Game of Thrones casts Alberta wolf as Jon Snow\'s canine companion
From the wilds of Alberta to Westeros: How a Canadian wolf joined the Game of Thrones pack
CBC News Posted: May 18, 2015 1:07 PM MT Last Updated: May 18, 2015 2:01 PM MT
Eight-year-old Arctic wolf Quigly will have a big scene coming up in the May 24 episode of Games of Thrones, says his trainer Andrew Simpson. (Kate Fair)
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is being trained just south of Red Deer, Alta.
Quigly, who plays the wolf Ghost in the HBO series, is just one of a pack of wolves being trained by Andrew Simpson, the owner and operator of Instinct Animals for Film.
Simpson and his animals have worked all over the world, appearing in movies like
But their most recent adventure to Westeros, the fantasy world where
While most of the show is shot in Ireland, Croatia, Iceland and Morocco, a small unit was sent to Calgary to film Quigly\'s scenes.
"Quigly is a big old Arctic wolf," Simpson said of the now-famous eight-year-old canine. "He\'s a very sweet wolf, but you\'ll see in one of the upcoming episodes that he has a darker side to him."
Quigly has appeared as Ghost — the "dire wolf" companion of Jon Snow, one of the show\'s principal characters — before and will make a return appearance on Sunday\'s episode.
Like his character, there is more to Quigly than meets the eyes.
"Every single wolf, just like children, has a different personality," Simpson said of his animals.
"They are really easy to work with — to a certain extent. I mean, they\'re incredibly intelligent. They\'re much smarter than a dog, but because they\'re so intelligent it also makes them harder to work with."
For instance, you can\'t trick a wolf into doing something it doesn\'t want to, he said.
Also unlike dogs, wolves are naturally suspicious and cautious of their surroundings and are easily spooked, which can make training them for work on set tricky.
"You can teach them to do something and they learn it very quickly at their home base, but when you take it to production — you\'re sometimes dealing with 100 to 200 people in a very strange environment with lots of cameras and wind machines and special effects.
"It takes a special animal to actually go through the whole process from start to finish."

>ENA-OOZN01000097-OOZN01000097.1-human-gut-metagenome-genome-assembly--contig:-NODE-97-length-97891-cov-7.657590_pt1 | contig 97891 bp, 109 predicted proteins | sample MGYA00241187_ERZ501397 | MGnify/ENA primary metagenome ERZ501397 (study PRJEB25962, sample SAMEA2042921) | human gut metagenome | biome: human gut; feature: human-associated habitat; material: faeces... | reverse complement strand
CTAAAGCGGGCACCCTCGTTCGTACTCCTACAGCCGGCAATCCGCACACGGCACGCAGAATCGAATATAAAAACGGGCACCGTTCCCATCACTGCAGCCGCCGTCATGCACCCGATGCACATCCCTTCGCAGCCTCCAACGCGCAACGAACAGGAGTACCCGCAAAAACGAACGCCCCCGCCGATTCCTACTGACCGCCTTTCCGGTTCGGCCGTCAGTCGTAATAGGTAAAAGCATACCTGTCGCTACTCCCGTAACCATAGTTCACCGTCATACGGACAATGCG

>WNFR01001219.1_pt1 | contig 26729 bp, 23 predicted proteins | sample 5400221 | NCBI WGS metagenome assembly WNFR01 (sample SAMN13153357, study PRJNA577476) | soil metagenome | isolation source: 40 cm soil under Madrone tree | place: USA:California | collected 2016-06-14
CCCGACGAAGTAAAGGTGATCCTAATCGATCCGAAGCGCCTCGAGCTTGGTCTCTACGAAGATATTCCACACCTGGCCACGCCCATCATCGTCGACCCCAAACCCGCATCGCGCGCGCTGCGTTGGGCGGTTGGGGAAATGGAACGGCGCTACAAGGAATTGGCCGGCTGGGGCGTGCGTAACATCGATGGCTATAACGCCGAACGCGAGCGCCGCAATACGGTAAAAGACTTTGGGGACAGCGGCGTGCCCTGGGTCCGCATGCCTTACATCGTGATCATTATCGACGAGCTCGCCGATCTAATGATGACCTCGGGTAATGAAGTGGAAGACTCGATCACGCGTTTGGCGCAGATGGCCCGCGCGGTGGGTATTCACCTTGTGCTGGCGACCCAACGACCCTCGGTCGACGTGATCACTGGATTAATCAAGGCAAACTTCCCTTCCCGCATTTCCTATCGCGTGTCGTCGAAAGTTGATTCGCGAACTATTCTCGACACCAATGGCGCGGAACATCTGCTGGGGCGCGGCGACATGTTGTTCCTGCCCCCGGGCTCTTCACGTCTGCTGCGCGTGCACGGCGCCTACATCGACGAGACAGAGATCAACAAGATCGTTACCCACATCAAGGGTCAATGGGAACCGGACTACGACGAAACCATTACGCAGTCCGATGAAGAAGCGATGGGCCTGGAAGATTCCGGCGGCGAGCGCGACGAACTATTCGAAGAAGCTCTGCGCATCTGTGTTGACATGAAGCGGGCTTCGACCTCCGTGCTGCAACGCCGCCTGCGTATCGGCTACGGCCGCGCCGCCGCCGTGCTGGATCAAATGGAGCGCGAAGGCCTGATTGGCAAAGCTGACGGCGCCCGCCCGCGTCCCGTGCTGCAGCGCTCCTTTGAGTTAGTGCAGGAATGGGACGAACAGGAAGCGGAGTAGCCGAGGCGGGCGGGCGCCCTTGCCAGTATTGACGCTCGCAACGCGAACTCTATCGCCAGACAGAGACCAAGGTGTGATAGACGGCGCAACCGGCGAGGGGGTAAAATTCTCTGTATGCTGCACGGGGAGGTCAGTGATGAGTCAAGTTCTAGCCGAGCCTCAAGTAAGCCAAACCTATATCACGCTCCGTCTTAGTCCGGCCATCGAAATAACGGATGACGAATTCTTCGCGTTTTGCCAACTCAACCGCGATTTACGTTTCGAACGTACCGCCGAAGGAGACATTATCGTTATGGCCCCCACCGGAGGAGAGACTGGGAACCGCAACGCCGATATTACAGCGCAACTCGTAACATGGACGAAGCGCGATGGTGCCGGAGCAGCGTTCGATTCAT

And not all trained wolves, or animals for that matter, are equal, Simpson said.
"So sometimes a production will call you and say \'OK, we want a white wolf to do this.\' And you have a white wolf like Quigly, he may be good at some things, but he may not be good at everything else. So usually we will have two or three that will play the same character."
Although his animals are now sought for film and TV productions around the world, Simpson said he never planned to become one of Hollywood\'s go-to wolf trainers.
"It wasn\'t something I set out to do, to be honest," he said. "I started out with other animals first, you know, dogs, cats, all the little stuff, but then my fascination was always with wolves."
When the opportunity arose to work with wolves a few years ago, Simpson jumped at the chance.
It\'s a full-time job. Simpson currently trains 30 wolves, each of which came to his company when they were just days old, just before their eyes opened for the first time. After the animals arrive, Simpson and his colleagues then spend months bonding with the animals 24 hours a day.
Asked the best way to train wolves, Simpson is quick to answer with a joke.
Simpson is hopeful that care will pay off, and that more of his animals will get cast in the show.
"They just started shooting season six now and we have been talking about it — so, the next couple of seasons, I\'m hoping."
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